Premier Award winner of the OBJECT ART AWARDSheld annually at Mangere Arts Centre in Mangere.
I wrote on this last year, in the hope of encouraging more ceramic entries – which were thin on the ground. Mangere Arts Centre is a City Council run five-year-old complex of theatre, studio and exhibition spaces off Bader Drive. The shows are well-mounted in good spaces and exhibitions cover the broad scope of the contemporary. It’s the premier show space south of the Manukau.
This exhibition and competition had four on the judging panel with three from the City Council’s galaxy of arts bureaucracy (Hannah Scott, James Pinker, Matt Blomely) and guest juror, celebrated jeweller, Octavia Cook. This is unusual with NZ competitions as we’ve customarily opted for the single viewpoint preferring that, for a variety of reasons, to the committee decision; a sort of judge the judge exercise that offers contextualisation for the decisions made. Useful if you are an entrant and potentially comforting if unselected. Not possible with a gang-of-four who, judging from the resulting show, did a stellar job.It was a hard prune, almost always a good idea, and the show is small, spare and spacious with consistently accomplished work across a range of genres and styles but all comfortably within ‘object’ as the substitute title of choice these days for work made using ‘craft’ media.
Which adds lustre to Richard’s winning jar – the company is excellent. As is the jar. It reflects one of Stratton’s obsessive exercises delving into the genesis and execution of a historical technique. In this case the immaculately matched agate pattern. Stratton starts at the end result, looking at some historical approach to employing clay and then systematically working back so that all steps in the process are progressively revealed and understood. They are then renegotiated to make a new work, often from another ceramic genre or possibly with his own political agendas engaged and illustrated by various techniques, or assembled with addenda of cast elements sourced from an array of sites, from local junk shops to family hand-me-downs. They are often complex and politically loaded works that demand time, reflection and often some comprehension of histories –from ceramics itself through to social issues that beset today’s cultures.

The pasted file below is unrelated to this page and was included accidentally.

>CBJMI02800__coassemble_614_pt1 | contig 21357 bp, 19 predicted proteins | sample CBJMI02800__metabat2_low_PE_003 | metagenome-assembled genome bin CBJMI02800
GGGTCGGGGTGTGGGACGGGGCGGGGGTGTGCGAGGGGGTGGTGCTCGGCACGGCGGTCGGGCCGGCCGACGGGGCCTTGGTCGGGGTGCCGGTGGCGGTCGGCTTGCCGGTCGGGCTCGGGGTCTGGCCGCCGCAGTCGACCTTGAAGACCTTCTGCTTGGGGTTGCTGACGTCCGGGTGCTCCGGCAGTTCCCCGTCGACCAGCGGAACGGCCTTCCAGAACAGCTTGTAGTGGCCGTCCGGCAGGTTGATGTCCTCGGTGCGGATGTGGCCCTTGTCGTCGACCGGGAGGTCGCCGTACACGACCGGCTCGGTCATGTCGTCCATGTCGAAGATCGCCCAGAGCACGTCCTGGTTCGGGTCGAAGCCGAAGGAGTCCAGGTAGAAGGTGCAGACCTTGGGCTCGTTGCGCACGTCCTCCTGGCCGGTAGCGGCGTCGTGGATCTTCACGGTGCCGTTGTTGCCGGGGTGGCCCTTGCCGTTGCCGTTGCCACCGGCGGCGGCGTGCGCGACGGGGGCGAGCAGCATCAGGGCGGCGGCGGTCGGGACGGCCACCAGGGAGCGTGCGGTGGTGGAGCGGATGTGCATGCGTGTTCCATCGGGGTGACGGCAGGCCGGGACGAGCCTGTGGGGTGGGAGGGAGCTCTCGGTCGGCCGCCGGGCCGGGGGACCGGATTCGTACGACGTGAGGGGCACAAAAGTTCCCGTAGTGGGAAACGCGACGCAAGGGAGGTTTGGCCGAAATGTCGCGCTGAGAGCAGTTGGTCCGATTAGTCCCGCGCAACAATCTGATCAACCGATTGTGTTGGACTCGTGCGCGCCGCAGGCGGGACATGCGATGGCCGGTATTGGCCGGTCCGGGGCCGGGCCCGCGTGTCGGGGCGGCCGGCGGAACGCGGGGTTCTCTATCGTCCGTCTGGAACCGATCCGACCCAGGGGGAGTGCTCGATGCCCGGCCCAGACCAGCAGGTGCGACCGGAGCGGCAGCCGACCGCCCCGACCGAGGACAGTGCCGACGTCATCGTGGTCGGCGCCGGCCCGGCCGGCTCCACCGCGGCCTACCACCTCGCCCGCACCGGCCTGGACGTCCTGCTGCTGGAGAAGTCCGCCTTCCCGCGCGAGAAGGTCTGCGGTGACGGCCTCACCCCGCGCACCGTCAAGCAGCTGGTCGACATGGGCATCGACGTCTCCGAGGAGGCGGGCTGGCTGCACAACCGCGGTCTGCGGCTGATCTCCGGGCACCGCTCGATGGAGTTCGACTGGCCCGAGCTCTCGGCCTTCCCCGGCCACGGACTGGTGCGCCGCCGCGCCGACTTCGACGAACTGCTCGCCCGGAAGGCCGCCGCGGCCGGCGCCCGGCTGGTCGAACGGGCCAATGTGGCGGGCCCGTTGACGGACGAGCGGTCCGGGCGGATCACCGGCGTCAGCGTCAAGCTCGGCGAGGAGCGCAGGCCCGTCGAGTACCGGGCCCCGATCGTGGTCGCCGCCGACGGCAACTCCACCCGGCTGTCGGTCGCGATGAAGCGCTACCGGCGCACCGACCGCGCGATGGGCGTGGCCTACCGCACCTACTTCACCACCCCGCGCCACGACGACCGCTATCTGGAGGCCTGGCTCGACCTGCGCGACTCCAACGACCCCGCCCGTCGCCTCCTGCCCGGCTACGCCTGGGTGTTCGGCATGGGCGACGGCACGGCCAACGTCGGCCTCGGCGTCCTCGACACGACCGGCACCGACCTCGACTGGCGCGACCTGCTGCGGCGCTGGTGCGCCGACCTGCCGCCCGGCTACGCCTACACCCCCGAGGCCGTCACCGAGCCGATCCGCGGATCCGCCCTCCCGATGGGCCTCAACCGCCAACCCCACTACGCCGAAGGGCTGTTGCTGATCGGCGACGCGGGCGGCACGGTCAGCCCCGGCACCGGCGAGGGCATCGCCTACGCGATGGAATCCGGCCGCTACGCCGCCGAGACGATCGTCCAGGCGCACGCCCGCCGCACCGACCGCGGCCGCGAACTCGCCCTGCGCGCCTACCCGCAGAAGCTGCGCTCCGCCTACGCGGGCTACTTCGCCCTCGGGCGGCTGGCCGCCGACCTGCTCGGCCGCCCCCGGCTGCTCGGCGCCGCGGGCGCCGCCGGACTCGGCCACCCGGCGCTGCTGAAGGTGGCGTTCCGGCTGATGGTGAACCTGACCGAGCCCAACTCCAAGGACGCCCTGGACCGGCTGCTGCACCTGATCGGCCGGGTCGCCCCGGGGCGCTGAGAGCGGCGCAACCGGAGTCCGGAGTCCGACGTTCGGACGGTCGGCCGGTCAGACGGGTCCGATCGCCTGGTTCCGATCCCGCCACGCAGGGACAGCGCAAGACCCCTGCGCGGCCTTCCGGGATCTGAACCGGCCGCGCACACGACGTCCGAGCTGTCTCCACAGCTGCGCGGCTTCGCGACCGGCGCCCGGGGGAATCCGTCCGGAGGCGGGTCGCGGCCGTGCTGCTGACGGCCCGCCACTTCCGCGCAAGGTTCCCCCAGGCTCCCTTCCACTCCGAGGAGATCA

Treacle Hallucinogenic Urn is the title of his winning work and he is referring to the colour and the effect of the patterns from the agate inlay through the toffee-like glaze. When you look attentively you can begin to understand the thought that has been invested here – no visible joins! Agate is a technique Stratton has taken from Stoke-on-Trent industrial sources like Wedgewood and Whieldon (Walter Keeler’s current fascination) but reputedly Asian in genesis. Stratton has found it used in New Zealand early industrial wares that, of course, were made by artisans imported and immigrating from the Stoke potteries of late 19thC Britain. The form he used for his mould, one that he has employed several times in service to different ideas, was also taken from late Victorian industrial work but the stylistic source for the form is clearly of Chinese provenance. It’s these mixed lineages, threading their complex ways through histories and paralleling journeys by peoples and cultures that keep him in pursuit of new avenues and delving into musty, old, apparently obsolete, books about clay histories, processes or glaze recipes. He relishes nothing more than finding in one of them a new thread of references that might reveal some long forgotten procedure with potential for some all-singing, all-dancing combination that can comment upon the contemporary.
Here is an artist who really needs a journey of his own to research museums and libraries in England and Europe. His winning pot of gold will be some help along the way.
Other ceramists in the show were a couple of couples: Julie and Peter Collis with their bone china expertise and cast, folded or slumped vessels and Madeleine Child and Philip Jarvis with some Dorodangos and Mudball clusters and rings that turned out to be not ceramic at all (as a surreptitious poke revealed = far too warm) but mud (some of which may have contained some clay) worked by hand and marvellously mounted. You have to go see it for yourself. And ponder what was involved in the making. Fabulous.
Second prize in the competition is an expertly articulated, politically loaded lei from Fran Allison. Fashioned from French military fatigues it brings to the surface the thirty-year history of Mururoa nuclear testing that ceased some quarter-century ago but is purportedly in danger of collapse due to increasing instability.The resultant tsunamis of up to 15 metres height could radiate across the Pacific. Its title is My Place. ‘Nuff said.
Ross Malcolm took the third prize with a finely worked representation of the Woodrose, on the endangered list here because of collector’s activities responding to the intriguing formations of its wood-like root (hence the name) along with the reducing numbers of its pollinator, the short-tailed bat. Malcolm’s work, using rubber, nylon, wood, etc and called Pseudo Curio, draws attention to both the beauty of the of the form and the potential of its replication by means other than destruction at source.
So, it was the politically charged that engaged the prizes at this year’s OBJECTIVE ART Awards. It’s a fine show well worth a visit to Mangere Bridge and there is a small, but useful catalogue which images everything in the show.